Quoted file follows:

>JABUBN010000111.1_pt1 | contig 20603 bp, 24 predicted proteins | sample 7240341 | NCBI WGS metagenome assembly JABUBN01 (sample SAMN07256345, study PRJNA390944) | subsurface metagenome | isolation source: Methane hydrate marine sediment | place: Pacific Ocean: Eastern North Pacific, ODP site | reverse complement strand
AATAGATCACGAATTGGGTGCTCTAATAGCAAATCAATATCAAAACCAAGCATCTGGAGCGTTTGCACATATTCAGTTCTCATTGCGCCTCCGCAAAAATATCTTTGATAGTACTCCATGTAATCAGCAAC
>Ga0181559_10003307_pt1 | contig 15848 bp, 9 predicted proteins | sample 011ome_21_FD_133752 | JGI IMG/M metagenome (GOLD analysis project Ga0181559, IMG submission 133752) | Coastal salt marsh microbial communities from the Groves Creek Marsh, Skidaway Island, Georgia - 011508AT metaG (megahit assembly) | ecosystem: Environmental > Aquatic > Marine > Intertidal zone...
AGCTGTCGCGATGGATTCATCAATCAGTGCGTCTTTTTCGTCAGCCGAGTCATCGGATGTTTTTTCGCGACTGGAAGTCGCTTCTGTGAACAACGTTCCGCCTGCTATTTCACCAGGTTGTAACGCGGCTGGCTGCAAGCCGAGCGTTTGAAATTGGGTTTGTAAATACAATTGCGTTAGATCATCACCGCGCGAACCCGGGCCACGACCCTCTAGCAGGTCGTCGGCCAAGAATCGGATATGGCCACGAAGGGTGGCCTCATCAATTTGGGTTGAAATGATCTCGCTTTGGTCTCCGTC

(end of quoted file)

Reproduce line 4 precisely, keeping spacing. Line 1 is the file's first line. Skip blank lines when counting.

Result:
AGCTGTCGCGATGGATTCATCAATCAGTGCGTCTTTTTCGTCAGCCGAGTCATCGGATGTTTTTTCGCGACTGGAAGTCGCTTCTGTGAACAACGTTCCGCCTGCTATTTCACCAGGTTGTAACGCGGCTGGCTGCAAGCCGAGCGTTTGAAATTGGGTTTGTAAATACAATTGCGTTAGATCATCACCGCGCGAACCCGGGCCACGACCCTCTAGCAGGTCGTCGGCCAAGAATCGGATATGGCCACGAAGGGTGGCCTCATCAATTTGGGTTGAAATGATCTCGCTTTGGTCTCCGTC